Having released her debut album Hold On Dreamer at the start of the year Anne Lise Frøkedal is touring this summer – with her dates including a hometown show at Norway's Øya Festival (9-13 August) and more. She's made Q a Playlist of songs where you can hear why "less is more"...
Brian Eno – St Elmo’s Fire "The way Eno made this album, with musicians waiting for instructions, expensive studio time running and no songs written in advance, is quite impressive. Especially because the result, Another Green World, is a beautiful and ethereal minimal pop album. Most of the tracks don't have vocals, but I read somewhere that it’s still referred to as one of Eno’s "vocal albums". I believe it is because of its strong melodic qualities and the peaceful, dreamy atmosphere that makes the album feel like one coherent state of mind. Robert Fripp plays an electrifying guitar solo on this track."
Vashti Bunyan – Iris’ Song (Version Two) "Just a simple repetitive guitar arpeggio and Bunyan’s soft voice is all it took to create one of the prettiest love songs I know of. You can really tell how quiet her performance is, apparently the producer had to shut the windows in his office when she came to present her songs - the traffic outside was too loud."
Sagor & Swing – Fugan som förlorade sin orgelstamma "This dreamy, epic track by Swedish duo Sagor & Swing combines inspiration from Scandinavian folk with elements of jazz and electronic music. Perfect music performed with a drum kit and organ/synth only."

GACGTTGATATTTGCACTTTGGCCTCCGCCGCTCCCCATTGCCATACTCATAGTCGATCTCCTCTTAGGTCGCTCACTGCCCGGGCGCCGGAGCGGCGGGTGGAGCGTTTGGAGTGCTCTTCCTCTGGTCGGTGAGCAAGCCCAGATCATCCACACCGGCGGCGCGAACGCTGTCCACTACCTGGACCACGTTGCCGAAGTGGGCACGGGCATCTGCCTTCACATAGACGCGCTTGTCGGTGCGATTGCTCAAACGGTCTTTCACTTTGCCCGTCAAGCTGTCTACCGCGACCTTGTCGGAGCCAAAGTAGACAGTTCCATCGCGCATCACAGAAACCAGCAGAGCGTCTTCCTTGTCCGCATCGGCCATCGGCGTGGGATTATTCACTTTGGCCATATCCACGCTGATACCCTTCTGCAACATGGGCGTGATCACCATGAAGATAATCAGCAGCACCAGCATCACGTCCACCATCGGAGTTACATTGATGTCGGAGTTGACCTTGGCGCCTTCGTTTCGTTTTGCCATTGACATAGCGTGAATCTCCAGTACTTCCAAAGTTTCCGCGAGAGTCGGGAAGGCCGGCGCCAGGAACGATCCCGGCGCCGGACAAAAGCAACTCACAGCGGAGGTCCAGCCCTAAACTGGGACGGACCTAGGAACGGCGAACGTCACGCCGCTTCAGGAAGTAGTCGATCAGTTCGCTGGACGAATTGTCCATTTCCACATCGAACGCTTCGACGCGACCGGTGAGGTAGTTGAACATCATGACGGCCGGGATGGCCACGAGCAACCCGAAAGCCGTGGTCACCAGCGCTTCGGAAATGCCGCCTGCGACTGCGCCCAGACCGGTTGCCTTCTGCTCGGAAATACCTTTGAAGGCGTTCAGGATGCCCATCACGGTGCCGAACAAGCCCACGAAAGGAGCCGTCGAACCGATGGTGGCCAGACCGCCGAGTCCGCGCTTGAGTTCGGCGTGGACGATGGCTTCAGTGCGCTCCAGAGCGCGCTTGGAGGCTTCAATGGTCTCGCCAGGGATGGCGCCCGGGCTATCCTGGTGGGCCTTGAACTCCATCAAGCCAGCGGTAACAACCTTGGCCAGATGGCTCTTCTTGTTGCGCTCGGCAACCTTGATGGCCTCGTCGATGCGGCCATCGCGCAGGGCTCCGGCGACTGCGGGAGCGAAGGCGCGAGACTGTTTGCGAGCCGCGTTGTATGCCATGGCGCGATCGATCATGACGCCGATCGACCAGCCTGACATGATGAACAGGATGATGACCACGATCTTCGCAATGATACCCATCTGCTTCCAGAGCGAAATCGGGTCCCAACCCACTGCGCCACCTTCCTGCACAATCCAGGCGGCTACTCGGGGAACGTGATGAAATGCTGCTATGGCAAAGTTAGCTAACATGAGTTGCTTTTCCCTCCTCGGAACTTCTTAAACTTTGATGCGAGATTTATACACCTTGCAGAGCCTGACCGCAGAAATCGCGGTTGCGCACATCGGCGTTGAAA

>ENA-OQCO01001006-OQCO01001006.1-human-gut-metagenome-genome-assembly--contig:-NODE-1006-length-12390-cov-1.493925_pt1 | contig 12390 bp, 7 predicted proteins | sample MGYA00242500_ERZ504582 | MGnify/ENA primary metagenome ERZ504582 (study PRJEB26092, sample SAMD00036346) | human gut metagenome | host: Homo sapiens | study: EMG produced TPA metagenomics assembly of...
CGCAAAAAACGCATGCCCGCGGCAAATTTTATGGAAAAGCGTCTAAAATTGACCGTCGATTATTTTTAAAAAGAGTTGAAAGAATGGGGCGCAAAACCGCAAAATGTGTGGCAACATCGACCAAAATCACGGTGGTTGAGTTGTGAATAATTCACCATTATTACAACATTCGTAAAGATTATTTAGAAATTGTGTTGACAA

John Cale – Taking Your Life In Your Hands "The 1982 LP Music For A New Society was just re-released as a double album with new versions of the songs included. This track is endlessly touching, and the way the basic guitar that accompanies the vocal is suddenly replaced by a thin, far-away-sounding piano feel like a punch in the gut. A perfect example of how less is sometimes huge."
Suicide – Dream Baby Dream "Another duo, this time combining keys and drum machine with hypnotic, chant-like vocals. I definitely have a soft spot for drony organ songs, and these guys really know how to make the most out of it."
The Balfa Brothers – La valse de Balfa "What I love about Cajun music is the simple arrangements and very emotional expression. I think it has something to do with the sliding, raw fiddle, the lack of perfection, the directness and the fact that it is usually recorded live. It’s not easy to understand Cajun French, but here’s a translation of the last verse of this track: If I had five days in my life / I’d give three of the five / to stay the other two with you / I'd like to die in your arms."
Julee Cruise – The Space For Love "The sound of this track takes you straight into David Lynch-mode, with the odd brushes on the snare, the slow surf guitar and soft organ with Cruise’s voice hovering above it all like a ghost."
John Grant – You Don’t Have To "A kick drum and a Synth Arp is the main accompaniment for John Grant’s voice on this track, and you’ll be unable to avoid paying attention to his acerbic message. You’re not likely to hear a synth solo expressing this much pain very often."
Moondog – Westward Ho! "Taken from the brilliant album Elpmas, this track reminds me of the West coast of Norway, where I’m from. It sounds like some kind of lullaby from an ancient harbour with boats rocking in the waves and ropes rubbing against their wooden boards."
This Mortal Coil – Song To The Siren "Another nautically-themed track is this breathtaking version of Tim Buckley’s classic with Elizabeth Fraser’s unique vocals surrounded by sonic waves washing against the lonely guitar chords."
XTC – Making Plans For Nigel "This has always felt like the perfect pop song, it is so catchy and so simple, from the drumbeat to the repeated guitar riff. This even goes for the vocal, as it repeats its message about parental domination over and over."
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